A look back at Edwin Morgan
Teachers declared his childhood language unsuitable for adults while townsfolk argued for returning literature and nationhood to that tongue. When time came for university, World War II broke out. A conscientious objector, he joined the English Red Cross. Posted across northern Africa, Lebanon and Turkey, he witnessed cultures markedly different from what the English called standard. Exposed to violence on an operatic scale, but with a trove of new experience, what to do after the war?
Edwin Morgan, loyalties conflicted, legally plagued by a sexuality illegal in the United Kingdom – what path? The Scottish Renaissance still raged, with powerful figures pressing for use of a Scots dialect called lallans. Morgan was close to one, Hugh MacDiarmid. Author of A Drunk Man Looks At A Thistle, considered a masterpiece akin to Joyce’s Ulysses, MacDiarmid was a noisy advocate for restoring Scots to Scottish literature.
Early on, already known as brilliant, Morgan was hailed for completing Shelley’s unfinished “Triumph of Life”, a terza rima poem left incomplete at Shelley’s death. Nearly doubled by Morgan’s keen work, which emulated style and substance while connecting an early 19th century poem with modern Scotland, the finished “Triumph...” suggested high ambition by one yet to resolve what language he would employ: English or lallans? Morgan declared in a letter to MacDiarmid that vernacular verse does not ring true because it “does not have the sense of a period of language standing solidly behind it...and is too self-conscious an attempt at recreation... ”. MacDiarmid and others quickly became competitors and enemies. Morgan didn’t change. His published work is primarily in English, lightly peppered with Scots. We’re lucky. In Scots he would likely have been marvelous but vastly harder for an audience outside of Scotland.
The book is an ideal place to look more closely at Edwin Morgan, revealing not only his work at its most mature, but more about his own life that he'd exposed before. It brought his method and interests into center focus in one place.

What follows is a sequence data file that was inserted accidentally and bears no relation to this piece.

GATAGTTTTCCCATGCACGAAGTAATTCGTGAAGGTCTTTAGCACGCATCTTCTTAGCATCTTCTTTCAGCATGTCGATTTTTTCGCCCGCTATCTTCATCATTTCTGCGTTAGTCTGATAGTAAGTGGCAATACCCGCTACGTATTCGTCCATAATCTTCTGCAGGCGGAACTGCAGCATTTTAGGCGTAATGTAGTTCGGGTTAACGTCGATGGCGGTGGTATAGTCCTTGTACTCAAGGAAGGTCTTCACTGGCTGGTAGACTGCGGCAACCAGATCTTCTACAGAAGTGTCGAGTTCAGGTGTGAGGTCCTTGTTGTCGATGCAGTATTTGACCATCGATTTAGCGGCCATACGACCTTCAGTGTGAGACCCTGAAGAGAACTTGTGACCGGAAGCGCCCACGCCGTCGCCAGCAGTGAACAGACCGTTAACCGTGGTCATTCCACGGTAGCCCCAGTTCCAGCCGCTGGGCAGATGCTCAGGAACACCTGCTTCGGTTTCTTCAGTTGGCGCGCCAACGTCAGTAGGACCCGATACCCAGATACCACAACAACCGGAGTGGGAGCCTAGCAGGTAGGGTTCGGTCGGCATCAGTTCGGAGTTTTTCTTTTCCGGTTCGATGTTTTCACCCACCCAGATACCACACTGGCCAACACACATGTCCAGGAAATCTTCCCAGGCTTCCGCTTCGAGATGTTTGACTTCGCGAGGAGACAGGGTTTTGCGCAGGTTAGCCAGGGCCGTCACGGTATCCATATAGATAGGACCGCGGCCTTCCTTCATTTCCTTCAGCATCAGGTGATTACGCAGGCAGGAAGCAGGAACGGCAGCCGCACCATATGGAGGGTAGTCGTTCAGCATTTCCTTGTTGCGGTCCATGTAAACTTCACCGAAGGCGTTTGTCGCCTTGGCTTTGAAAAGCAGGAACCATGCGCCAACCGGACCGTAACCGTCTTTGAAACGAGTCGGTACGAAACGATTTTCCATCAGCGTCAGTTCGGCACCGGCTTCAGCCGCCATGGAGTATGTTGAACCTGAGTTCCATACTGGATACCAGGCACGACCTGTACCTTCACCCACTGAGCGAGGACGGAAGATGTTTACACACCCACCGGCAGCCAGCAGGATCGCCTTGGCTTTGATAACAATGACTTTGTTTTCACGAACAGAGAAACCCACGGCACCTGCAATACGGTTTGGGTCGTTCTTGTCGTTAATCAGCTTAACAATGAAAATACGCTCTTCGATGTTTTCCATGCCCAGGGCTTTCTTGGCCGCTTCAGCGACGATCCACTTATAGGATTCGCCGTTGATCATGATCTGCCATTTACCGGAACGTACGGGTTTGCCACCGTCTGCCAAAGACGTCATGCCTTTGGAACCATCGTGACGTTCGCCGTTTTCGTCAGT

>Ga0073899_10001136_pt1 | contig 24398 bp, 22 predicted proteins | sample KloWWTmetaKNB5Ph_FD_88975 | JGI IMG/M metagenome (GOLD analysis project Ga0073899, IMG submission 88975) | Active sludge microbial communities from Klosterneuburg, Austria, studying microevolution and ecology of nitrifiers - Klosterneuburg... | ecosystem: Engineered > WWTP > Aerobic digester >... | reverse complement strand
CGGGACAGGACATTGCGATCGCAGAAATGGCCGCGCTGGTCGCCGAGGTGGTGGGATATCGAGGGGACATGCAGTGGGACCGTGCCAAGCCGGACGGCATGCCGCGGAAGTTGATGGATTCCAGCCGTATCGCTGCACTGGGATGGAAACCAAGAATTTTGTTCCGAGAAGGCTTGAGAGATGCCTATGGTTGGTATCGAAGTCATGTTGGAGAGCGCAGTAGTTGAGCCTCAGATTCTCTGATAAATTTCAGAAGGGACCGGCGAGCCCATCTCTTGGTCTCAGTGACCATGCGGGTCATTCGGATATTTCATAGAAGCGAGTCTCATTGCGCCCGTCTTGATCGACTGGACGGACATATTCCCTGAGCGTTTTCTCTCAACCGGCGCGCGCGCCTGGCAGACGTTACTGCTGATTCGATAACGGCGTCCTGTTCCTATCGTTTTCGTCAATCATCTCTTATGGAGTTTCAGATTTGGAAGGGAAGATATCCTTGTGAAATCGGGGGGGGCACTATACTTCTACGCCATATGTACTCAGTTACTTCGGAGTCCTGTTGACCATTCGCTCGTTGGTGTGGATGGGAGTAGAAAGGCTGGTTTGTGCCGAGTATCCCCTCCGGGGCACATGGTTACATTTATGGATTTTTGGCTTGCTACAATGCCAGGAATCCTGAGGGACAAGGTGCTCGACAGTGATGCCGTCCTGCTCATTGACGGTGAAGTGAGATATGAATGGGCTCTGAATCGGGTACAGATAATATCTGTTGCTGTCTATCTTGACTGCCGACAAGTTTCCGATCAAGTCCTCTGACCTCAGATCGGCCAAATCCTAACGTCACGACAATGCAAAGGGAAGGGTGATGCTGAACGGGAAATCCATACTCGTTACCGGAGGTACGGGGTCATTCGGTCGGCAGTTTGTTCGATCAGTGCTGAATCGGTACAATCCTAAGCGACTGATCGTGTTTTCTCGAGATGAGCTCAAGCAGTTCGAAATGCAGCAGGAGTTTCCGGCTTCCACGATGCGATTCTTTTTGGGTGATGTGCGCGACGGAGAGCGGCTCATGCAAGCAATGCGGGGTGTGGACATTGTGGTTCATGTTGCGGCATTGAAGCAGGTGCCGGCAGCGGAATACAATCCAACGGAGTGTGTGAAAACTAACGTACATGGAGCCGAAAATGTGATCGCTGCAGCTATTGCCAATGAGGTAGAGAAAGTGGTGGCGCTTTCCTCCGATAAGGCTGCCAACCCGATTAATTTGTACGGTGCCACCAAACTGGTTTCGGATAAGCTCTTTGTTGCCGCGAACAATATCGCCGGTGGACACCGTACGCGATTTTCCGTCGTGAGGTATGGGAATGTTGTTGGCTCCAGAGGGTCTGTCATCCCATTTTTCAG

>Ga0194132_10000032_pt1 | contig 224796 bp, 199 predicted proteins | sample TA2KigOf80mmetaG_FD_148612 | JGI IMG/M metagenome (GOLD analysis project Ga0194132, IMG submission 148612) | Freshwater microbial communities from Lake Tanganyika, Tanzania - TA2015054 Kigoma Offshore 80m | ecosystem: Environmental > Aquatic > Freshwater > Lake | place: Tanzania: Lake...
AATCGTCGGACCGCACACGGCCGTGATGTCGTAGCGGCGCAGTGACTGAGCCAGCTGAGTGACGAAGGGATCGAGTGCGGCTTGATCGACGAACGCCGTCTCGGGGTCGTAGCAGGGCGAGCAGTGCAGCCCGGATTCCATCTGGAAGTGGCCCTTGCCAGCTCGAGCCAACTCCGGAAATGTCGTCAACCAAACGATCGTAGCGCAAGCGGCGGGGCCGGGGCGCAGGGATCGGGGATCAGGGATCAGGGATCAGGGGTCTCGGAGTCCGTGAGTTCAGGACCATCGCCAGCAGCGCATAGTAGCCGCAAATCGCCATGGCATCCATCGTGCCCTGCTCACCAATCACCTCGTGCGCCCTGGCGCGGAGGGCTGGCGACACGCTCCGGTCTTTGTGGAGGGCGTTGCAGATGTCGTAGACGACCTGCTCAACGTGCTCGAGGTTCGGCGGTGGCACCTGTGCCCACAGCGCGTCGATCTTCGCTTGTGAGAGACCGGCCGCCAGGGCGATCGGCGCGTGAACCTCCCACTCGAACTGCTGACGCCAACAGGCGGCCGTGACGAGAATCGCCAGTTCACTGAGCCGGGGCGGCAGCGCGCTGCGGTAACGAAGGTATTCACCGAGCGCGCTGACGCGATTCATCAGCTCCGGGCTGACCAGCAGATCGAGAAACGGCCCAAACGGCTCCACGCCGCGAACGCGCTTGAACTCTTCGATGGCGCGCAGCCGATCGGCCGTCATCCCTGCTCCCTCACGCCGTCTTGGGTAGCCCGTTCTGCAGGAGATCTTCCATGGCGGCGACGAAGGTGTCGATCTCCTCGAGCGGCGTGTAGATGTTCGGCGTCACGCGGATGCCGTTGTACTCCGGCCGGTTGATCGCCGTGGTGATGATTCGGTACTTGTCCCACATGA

New Divan an odd title, referring to the Persian poet Shams ‘ud-din Mohammed (known since as Hafiz, as familiar in the Middle East as Dante in Europe). For Hafiz, The New Divan titled his collected works. The word originally meant leaf (green or paper), evolving by Hafiz’s time to indicate a) a collection of officials, as a divan of plumbing inspectors, or b) a collection of poems. Hafiz's included eight hundred plus ghazals. As poetry they are as unlike modern verse as Greek drama is to modern movies.
Morgan’s “New Divan...” is also the title poem of a collection. The piece has 100 part, each of a dozen to twenty unrhymed lines. (Hafiz’s Ghazals were rhyme forms). Morgan, a skilled metricist, does not use meter in most of the poem “Divan...” It’s a free verse sequence of recollections from his Red Cross service in World War II. The writing is direct, focused – glass laid over experience. As a sequence, the poem presents a series of impressions that recall five years in the war. He starts by addressing Hafiz in Part 1:
Hafiz, old nightingale, what fires there have been
Morgan avoided writing war memoirs, though peers had published theirs twenty-five or more years beforehand. Maybe his not experiencing combat excused that, though carrying stretchers laden with the bleeding and dying off the battlefield seems memorable enough. Thirty-five years later, his recollections seem fresh as new experience. Ninety some parts picture lost moments, landscapes, incidents, settings, people. And there’s a surprise, his first acknowledgment of a love affair with another man. Those seven parts could not have been published in the UK much earlier. (Recall what happened to Alan Turing.) The poems describe what, however fleeting, was a love affair, not a serviceman’s one-night stand in Tripoli. Thirty-some years later, the author remembers details a brief fling would not expose. That love forms another tenuous connection to Hafiz, most of whose ghazals were varieties of love poems – but what a different kind of love – from ghazal 97…
In all paths, the image of Your face is the Way’s Mate:
Hafiz isn’t addressing his love in the cited poem. As in hundreds of others, aspects of his Beloved represent God. The physical barely appears in any poem. This might sound tedious but Hafiz explored his time in the light of love, whether royal courts, friends and family, and his liberation from servitude to become a master. His poetry was more akin to worship. And reading Paul Smith’s complete translation is intoxicating; for the first time I understood poetic religiosity. The Western equivalent would be the treatment of Scripture as lyrics by Handel and Bach. And Hafiz’s poems were songs, never read aloud but sung in music familiar to students of ancient Greek music – written in scalar modes intended to reflect moods.